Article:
On Sunday, the Republic of Congo will hold its second presidential
election since the civil war, amid concerns that the vote could unleash
a new round of civil unrest and conflict in the country.
This Sunday, incumbent president Denis Sassou-Nguesso faces 12 challengers in his run for a second seven-year term.
of mid-June, there were 17 candidates, but four have since been
disqualified by the Constitutional Court, including main opposition
candidate, Ange Edouard Poungui. The former prime minister was rejected
because he had not continuously resided in the country for the past two
years, as required by law. He has said the decision was politically
Mr. Sasso-Nguesso has been president all but five
years in the last three decades. He first took power in a 1979 coup
before losing in a multiparty election in 1992. He seized power again
in 1997 and won a landslide victory in the 2002 presidential elections
from which key rivals were either banned or withdrew.
In the run
up to this election, opposition members have accused the National
Elections Organization Committee of bias and demanded its replacement.
This is the same electoral committee that organized the country's 2007
parliamentary elections and 2008 local elections, which were denounced
for fraud by observers from the African Union.
candidates and one independent continue to call for Sunday's voting day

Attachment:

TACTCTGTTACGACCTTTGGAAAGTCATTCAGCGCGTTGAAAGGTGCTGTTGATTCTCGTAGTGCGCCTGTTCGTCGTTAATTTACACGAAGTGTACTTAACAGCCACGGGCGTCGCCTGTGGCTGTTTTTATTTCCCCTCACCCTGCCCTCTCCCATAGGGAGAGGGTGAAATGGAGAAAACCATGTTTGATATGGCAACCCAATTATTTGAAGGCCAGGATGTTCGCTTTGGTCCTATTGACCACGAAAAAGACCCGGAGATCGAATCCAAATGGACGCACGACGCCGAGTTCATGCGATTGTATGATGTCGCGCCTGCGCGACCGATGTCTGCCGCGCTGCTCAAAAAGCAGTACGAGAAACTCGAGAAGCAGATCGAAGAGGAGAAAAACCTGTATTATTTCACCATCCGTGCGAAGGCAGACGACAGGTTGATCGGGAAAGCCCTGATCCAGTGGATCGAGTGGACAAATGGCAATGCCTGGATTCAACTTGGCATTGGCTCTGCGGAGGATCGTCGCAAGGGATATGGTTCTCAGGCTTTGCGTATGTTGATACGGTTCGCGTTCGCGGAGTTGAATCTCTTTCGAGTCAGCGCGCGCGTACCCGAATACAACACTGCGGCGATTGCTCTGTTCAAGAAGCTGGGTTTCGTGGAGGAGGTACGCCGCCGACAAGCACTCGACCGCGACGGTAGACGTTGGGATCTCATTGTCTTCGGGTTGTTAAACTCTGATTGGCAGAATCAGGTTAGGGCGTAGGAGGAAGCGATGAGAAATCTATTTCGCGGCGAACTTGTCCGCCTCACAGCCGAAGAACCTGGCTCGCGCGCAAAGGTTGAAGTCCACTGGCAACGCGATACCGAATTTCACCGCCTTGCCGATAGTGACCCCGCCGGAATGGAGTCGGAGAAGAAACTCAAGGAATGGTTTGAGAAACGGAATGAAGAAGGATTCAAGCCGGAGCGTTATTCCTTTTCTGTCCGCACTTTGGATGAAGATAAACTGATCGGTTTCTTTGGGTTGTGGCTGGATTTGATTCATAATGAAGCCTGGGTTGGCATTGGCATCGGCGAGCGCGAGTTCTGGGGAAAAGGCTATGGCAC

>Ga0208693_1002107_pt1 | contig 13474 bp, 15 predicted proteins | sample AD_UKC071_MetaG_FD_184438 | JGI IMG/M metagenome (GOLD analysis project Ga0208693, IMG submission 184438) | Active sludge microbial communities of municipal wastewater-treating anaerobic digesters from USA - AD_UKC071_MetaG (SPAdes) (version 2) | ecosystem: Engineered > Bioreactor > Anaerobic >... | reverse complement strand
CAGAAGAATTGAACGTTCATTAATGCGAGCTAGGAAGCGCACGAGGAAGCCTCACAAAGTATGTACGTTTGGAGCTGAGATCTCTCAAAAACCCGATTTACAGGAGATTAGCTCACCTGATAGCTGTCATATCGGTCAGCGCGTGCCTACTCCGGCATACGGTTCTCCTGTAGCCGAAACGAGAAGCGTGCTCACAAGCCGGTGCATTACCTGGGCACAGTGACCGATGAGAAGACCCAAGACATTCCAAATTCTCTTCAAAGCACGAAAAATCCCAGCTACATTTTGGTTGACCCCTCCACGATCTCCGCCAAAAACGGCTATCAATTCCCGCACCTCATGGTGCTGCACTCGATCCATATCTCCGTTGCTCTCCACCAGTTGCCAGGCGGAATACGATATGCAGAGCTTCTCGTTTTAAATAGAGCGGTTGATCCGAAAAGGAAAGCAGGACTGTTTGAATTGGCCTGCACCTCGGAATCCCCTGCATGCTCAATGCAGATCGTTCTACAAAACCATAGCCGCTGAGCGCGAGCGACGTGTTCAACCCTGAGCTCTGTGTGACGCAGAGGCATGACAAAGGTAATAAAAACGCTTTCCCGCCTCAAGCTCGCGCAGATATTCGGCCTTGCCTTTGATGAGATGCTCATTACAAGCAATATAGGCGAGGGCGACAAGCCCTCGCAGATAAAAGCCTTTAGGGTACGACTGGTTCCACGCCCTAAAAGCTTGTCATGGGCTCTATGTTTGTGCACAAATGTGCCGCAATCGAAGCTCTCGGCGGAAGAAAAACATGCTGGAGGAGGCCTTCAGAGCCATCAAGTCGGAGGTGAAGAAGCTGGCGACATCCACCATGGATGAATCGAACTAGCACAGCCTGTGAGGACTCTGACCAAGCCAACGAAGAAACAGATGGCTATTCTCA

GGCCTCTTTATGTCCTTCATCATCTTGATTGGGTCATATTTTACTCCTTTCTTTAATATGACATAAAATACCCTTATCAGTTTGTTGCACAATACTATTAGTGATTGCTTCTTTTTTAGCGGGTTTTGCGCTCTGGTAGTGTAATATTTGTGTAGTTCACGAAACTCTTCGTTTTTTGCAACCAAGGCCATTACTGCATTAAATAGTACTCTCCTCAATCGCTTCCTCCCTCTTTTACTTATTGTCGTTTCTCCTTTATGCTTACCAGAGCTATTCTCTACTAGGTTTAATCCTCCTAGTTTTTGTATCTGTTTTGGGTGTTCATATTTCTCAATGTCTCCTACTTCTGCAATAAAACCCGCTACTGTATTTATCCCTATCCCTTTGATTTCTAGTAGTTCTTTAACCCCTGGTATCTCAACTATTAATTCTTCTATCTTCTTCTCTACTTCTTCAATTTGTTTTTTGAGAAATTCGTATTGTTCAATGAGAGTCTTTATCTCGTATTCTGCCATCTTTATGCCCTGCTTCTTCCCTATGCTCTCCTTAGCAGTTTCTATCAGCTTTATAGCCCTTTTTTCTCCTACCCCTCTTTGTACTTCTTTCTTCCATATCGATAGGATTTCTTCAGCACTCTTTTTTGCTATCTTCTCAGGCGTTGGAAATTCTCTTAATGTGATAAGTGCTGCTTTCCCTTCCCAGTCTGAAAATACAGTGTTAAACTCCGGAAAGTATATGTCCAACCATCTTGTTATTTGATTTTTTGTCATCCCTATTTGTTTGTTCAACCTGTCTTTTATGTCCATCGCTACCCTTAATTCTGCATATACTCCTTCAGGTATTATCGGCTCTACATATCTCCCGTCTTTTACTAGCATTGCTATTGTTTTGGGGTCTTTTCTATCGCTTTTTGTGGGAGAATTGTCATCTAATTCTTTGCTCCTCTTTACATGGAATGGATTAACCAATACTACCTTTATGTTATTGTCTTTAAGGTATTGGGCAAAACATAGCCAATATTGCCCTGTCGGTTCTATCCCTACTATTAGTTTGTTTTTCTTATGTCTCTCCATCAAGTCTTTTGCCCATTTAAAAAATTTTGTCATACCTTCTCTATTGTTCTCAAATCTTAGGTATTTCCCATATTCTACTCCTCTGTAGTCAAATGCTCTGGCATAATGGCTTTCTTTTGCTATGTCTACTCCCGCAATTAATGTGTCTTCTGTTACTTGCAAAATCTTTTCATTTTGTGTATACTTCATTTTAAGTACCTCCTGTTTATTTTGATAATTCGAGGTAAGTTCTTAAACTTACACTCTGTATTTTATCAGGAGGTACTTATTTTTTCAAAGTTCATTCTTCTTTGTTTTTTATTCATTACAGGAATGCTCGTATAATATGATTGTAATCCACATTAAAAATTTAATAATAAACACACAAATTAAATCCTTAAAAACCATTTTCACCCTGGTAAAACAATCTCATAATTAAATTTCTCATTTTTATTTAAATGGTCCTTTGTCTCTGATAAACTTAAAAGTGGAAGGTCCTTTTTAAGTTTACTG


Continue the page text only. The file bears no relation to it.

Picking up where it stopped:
to be moved because of concerns about the poll's organization,
particularly with regards to voter records. The government says the
vote will proceed as planned.
Previous elections have opened the
door to violence and instability in the Republic of Congo, and for many
Congolese those memories are simply too fresh. Bracing for Sunday's
vote, some are setting money aside or leaving the capital Brazzaville
altogether, where opposition candidates organized protests and a strike
earlier this week.
In 1993, disputed parliamentary elections
spiraled into bloody, ethnic-based fighting between pro-government
forces and the opposition. Tensions flared up again in 1997, also an
election year, eventually exploding into a full-scale civil war that
killed thousands and displaced about a quarter of the population.
National Security Council has sought to reassure the population. It
says it plans to deploy 17,000 security staff members to protect
polling stations, election rallies and candidates, including the
The former French colony is one of
Sub-Saharan Africa's main oil producers, though most of its population
of four million people live in poverty.
If no candidate wins an outright majority Sunday, there will a second round of voting on a date yet to be announced.